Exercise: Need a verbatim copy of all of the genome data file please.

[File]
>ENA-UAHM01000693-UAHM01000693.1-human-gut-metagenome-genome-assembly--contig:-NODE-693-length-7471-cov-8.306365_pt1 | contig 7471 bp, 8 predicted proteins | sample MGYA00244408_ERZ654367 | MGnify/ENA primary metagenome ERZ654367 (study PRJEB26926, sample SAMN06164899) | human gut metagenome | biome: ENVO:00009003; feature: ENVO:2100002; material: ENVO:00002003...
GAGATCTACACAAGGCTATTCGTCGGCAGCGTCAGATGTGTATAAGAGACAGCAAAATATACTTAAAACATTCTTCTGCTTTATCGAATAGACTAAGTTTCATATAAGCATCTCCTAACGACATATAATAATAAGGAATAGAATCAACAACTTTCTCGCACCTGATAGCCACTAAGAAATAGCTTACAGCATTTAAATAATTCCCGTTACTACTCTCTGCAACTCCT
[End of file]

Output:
>ENA-UAHM01000693-UAHM01000693.1-human-gut-metagenome-genome-assembly--contig:-NODE-693-length-7471-cov-8.306365_pt1 | contig 7471 bp, 8 predicted proteins | sample MGYA00244408_ERZ654367 | MGnify/ENA primary metagenome ERZ654367 (study PRJEB26926, sample SAMN06164899) | human gut metagenome | biome: ENVO:00009003; feature: ENVO:2100002; material: ENVO:00002003...
GAGATCTACACAAGGCTATTCGTCGGCAGCGTCAGATGTGTATAAGAGACAGCAAAATATACTTAAAACATTCTTCTGCTTTATCGAATAGACTAAGTTTCATATAAGCATCTCCTAACGACATATAATAATAAGGAATAGAATCAACAACTTTCTCGCACCTGATAGCCACTAAGAAATAGCTTACAGCATTTAAATAATTCCCGTTACTACTCTCTGCAACTCCT